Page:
I am entirely heartsick, seeing the trees come down next door. The graceful eucalyptus, noble pine, the elders in their wisdom who've been looking over us for these ten years and giving sanctuary to the birds and their music, the ever busy squirrels, a kinder tone of light, the fragrances that evoke other times, and worlds, the murmured conversations with the winds, wood-winds.
A friend has given me this poem that talks about the slaughter of the trees, better than I can, words escaping me, only the grief like a blow to the solar plexus, a fall.
Not just the fall of leaves, but of the possibility of leaves, the promises that cannot now be kept.
THE TREES ARE DOWN
by Charlotte Mew (1869-1928)
—and he cried with a loud voice:
Hurt not the earth, neither the sea, nor the trees—
They are cutting down the great plane-trees at the end of the gardens.
For days there has been the grate of the saw, the swish of the branches as they fall,
The crash of the trunks, the rustle of trodden leaves,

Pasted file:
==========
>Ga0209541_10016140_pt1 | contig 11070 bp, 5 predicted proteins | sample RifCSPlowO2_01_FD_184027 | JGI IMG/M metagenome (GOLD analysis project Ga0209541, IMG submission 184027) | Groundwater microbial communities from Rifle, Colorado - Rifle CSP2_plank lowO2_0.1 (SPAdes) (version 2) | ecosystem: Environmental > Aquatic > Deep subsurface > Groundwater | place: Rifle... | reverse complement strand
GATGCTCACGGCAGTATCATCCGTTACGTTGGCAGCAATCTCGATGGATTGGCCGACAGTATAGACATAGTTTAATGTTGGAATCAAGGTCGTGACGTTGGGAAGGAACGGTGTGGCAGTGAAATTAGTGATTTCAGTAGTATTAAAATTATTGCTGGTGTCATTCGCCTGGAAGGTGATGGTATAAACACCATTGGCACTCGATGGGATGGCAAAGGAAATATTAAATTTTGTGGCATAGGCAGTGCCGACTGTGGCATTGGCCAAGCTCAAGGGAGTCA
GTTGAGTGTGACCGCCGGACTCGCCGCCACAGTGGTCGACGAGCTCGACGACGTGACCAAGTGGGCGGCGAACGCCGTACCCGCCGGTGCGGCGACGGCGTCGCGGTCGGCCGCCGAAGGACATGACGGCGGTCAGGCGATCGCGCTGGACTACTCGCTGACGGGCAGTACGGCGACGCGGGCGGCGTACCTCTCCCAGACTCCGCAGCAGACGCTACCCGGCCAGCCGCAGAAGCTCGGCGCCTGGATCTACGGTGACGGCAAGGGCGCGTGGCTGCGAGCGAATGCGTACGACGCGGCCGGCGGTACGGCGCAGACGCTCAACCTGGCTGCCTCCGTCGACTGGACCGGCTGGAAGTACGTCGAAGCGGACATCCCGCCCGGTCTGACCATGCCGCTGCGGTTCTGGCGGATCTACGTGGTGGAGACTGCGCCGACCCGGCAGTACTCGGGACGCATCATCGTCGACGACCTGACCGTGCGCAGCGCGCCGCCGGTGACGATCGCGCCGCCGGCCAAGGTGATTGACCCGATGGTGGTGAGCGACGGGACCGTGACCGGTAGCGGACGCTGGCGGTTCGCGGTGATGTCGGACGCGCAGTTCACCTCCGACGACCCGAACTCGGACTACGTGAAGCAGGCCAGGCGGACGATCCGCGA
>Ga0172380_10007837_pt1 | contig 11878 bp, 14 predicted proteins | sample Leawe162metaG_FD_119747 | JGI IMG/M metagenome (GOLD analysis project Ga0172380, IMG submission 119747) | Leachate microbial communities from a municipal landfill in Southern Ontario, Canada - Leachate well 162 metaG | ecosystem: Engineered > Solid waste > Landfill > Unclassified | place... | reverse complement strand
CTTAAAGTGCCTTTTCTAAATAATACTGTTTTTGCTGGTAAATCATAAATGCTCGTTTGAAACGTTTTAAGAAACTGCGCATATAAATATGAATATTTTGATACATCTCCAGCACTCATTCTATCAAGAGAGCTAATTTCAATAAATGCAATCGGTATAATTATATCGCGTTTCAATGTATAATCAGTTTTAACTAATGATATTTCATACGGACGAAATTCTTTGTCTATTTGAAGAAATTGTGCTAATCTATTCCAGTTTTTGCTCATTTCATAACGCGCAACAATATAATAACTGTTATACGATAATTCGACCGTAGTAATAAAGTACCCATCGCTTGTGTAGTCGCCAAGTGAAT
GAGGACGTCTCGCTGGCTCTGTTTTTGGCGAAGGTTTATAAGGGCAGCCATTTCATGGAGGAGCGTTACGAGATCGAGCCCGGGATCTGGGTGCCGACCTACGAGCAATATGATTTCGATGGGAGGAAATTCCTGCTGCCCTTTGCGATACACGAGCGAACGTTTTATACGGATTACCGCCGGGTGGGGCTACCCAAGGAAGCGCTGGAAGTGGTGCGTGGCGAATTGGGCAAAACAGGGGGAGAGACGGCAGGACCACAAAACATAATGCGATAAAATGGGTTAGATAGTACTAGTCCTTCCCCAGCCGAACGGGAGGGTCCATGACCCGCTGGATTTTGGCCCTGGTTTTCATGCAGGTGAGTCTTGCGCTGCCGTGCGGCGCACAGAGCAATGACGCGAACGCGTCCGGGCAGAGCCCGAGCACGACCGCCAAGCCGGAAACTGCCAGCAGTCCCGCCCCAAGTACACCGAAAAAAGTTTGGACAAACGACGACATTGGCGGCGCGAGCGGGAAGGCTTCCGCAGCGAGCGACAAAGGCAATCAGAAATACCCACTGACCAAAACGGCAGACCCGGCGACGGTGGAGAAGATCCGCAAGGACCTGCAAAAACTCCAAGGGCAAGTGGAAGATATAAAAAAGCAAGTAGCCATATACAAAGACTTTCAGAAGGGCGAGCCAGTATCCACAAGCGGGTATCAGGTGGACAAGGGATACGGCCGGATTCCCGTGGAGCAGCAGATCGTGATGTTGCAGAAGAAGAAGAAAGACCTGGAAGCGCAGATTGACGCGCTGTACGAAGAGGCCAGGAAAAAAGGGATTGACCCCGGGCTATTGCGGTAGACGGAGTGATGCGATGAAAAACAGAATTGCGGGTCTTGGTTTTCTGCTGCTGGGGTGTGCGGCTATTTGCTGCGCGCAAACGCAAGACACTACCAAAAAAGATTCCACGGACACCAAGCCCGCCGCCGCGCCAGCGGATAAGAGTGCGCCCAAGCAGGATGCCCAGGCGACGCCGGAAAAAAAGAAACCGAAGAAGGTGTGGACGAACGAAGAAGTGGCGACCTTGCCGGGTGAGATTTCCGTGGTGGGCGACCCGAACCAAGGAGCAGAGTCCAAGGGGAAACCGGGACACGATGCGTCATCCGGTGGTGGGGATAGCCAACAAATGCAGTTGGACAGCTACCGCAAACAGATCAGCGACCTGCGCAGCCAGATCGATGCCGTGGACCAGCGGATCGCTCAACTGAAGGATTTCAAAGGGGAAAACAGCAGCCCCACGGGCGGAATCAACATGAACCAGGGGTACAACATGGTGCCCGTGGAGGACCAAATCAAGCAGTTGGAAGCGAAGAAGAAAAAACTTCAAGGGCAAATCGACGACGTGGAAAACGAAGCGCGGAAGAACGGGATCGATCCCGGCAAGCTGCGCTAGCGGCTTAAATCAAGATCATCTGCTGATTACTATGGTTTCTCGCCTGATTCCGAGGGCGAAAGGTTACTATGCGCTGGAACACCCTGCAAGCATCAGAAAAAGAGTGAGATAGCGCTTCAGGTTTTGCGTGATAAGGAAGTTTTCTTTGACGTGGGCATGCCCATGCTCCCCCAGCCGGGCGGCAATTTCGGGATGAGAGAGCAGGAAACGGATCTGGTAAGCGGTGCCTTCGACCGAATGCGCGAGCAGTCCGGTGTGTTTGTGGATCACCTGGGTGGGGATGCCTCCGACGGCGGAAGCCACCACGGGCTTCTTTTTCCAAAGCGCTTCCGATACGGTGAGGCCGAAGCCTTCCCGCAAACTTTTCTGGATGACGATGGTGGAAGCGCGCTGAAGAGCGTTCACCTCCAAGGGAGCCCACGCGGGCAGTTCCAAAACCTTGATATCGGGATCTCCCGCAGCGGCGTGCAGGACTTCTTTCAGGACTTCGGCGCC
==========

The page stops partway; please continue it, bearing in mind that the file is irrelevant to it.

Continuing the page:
With the ‘Whoops’ and the ‘Whoas,’ the loud common talk, the loud common laughs of the men, above it all.
I remember one evening of a long past Spring
Turning in at a gate, getting out of a cart, and finding a large dead rat in the mud of the drive.
I remember thinking: alive or dead, a rat was a god-forsaken thing,
But at least, in May, that even a rat should be alive.
The week’s work here is as good as done. There is just one bough
On the roped bole, in the fine grey rain,
Green and high
And lonely against the sky.
And but for that,
If an old dead rat
Did once, for a moment, unmake the Spring, I might never have thought of him again.
It is not for a moment the Spring is unmade to-day;
These were great trees, it was in them from root to stem:
When the men with the ‘Whoops’ and the ‘Whoas’ have carted the whole of the whispering loveliness away
Half the Spring, for me, will have gone with them.
It is going now, and my heart has been struck with the hearts of the planes;
Half my life it has beat with these, in the sun, in the rains,
In the March wind, the May breeze,
In the great gales that came over to them across the roofs from the great seas.
There was only a quiet rain when they were dying;
They must have heard the sparrows flying,
And the small creeping creatures in the earth where they were lying—
But I, all day, I heard an angel crying:
‘Hurt not the trees.’
image: Tree Huggers, TreeSisters